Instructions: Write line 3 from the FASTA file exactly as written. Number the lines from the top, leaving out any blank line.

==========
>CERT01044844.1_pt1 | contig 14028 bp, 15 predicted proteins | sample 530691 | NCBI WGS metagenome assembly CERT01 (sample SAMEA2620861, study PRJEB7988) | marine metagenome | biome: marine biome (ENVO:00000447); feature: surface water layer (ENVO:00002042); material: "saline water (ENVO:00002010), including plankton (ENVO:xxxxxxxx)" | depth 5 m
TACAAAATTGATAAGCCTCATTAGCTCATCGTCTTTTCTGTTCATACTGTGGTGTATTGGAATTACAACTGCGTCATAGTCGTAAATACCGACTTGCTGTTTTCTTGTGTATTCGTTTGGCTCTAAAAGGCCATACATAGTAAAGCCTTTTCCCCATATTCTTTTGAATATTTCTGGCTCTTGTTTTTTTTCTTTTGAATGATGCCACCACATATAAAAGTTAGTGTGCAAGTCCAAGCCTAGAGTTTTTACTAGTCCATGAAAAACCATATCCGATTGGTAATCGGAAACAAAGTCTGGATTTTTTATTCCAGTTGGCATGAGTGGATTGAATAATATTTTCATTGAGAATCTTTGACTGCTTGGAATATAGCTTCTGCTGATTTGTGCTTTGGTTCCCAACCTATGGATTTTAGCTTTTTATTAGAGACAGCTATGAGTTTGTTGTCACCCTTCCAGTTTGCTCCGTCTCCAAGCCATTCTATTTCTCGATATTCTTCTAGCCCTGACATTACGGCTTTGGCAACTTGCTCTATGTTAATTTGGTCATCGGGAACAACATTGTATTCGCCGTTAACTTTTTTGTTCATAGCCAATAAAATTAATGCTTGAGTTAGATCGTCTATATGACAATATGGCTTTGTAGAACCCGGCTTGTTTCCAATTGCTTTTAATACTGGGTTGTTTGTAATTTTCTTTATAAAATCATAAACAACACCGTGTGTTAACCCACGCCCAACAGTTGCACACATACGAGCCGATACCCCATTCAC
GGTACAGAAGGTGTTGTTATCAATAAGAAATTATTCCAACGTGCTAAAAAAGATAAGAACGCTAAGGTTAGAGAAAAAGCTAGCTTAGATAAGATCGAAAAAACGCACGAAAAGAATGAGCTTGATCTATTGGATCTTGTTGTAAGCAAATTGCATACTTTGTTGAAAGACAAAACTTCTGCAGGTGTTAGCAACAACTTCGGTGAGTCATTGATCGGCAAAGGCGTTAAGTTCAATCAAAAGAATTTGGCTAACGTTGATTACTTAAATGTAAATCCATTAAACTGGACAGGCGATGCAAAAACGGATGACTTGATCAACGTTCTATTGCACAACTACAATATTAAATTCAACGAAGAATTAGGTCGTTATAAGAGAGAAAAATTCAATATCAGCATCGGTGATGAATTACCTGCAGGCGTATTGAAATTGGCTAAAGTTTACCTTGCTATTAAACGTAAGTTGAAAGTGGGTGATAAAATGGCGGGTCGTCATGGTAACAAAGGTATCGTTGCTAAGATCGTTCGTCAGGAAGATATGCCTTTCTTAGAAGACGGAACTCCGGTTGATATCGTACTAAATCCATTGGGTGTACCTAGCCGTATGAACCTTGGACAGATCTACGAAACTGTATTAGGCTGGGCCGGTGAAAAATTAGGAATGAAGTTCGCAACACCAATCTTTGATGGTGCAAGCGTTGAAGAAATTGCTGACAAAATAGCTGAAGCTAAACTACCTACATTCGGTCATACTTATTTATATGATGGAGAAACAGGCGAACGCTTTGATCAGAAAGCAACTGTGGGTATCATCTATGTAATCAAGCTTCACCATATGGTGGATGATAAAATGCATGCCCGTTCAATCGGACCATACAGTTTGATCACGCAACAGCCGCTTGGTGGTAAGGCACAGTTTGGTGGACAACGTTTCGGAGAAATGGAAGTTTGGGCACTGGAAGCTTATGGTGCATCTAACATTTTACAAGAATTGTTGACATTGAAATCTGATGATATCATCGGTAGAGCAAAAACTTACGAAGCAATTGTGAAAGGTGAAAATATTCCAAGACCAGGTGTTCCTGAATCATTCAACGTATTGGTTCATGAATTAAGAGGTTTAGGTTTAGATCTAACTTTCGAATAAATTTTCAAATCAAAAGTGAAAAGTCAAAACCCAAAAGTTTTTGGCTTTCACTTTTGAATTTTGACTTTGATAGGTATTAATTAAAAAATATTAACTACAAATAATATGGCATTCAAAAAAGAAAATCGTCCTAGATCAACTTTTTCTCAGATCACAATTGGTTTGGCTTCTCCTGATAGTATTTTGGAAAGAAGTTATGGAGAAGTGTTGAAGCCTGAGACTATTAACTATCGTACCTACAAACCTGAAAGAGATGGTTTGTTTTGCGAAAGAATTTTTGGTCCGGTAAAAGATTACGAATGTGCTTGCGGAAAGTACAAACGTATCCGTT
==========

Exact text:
GGTACAGAAGGTGTTGTTATCAATAAGAAATTATTCCAACGTGCTAAAAAAGATAAGAACGCTAAGGTTAGAGAAAAAGCTAGCTTAGATAAGATCGAAAAAACGCACGAAAAGAATGAGCTTGATCTATTGGATCTTGTTGTAAGCAAATTGCATACTTTGTTGAAAGACAAAACTTCTGCAGGTGTTAGCAACAACTTCGGTGAGTCATTGATCGGCAAAGGCGTTAAGTTCAATCAAAAGAATTTGGCTAACGTTGATTACTTAAATGTAAATCCATTAAACTGGACAGGCGATGCAAAAACGGATGACTTGATCAACGTTCTATTGCACAACTACAATATTAAATTCAACGAAGAATTAGGTCGTTATAAGAGAGAAAAATTCAATATCAGCATCGGTGATGAATTACCTGCAGGCGTATTGAAATTGGCTAAAGTTTACCTTGCTATTAAACGTAAGTTGAAAGTGGGTGATAAAATGGCGGGTCGTCATGGTAACAAAGGTATCGTTGCTAAGATCGTTCGTCAGGAAGATATGCCTTTCTTAGAAGACGGAACTCCGGTTGATATCGTACTAAATCCATTGGGTGTACCTAGCCGTATGAACCTTGGACAGATCTACGAAACTGTATTAGGCTGGGCCGGTGAAAAATTAGGAATGAAGTTCGCAACACCAATCTTTGATGGTGCAAGCGTTGAAGAAATTGCTGACAAAATAGCTGAAGCTAAACTACCTACATTCGGTCATACTTATTTATATGATGGAGAAACAGGCGAACGCTTTGATCAGAAAGCAACTGTGGGTATCATCTATGTAATCAAGCTTCACCATATGGTGGATGATAAAATGCATGCCCGTTCAATCGGACCATACAGTTTGATCACGCAACAGCCGCTTGGTGGTAAGGCACAGTTTGGTGGACAACGTTTCGGAGAAATGGAAGTTTGGGCACTGGAAGCTTATGGTGCATCTAACATTTTACAAGAATTGTTGACATTGAAATCTGATGATATCATCGGTAGAGCAAAAACTTACGAAGCAATTGTGAAAGGTGAAAATATTCCAAGACCAGGTGTTCCTGAATCATTCAACGTATTGGTTCATGAATTAAGAGGTTTAGGTTTAGATCTAACTTTCGAATAAATTTTCAAATCAAAAGTGAAAAGTCAAAACCCAAAAGTTTTTGGCTTTCACTTTTGAATTTTGACTTTGATAGGTATTAATTAAAAAATATTAACTACAAATAATATGGCATTCAAAAAAGAAAATCGTCCTAGATCAACTTTTTCTCAGATCACAATTGGTTTGGCTTCTCCTGATAGTATTTTGGAAAGAAGTTATGGAGAAGTGTTGAAGCCTGAGACTATTAACTATCGTACCTACAAACCTGAAAGAGATGGTTTGTTTTGCGAAAGAATTTTTGGTCCGGTAAAAGATTACGAATGTGCTTGCGGAAAGTACAAACGTATCCGTT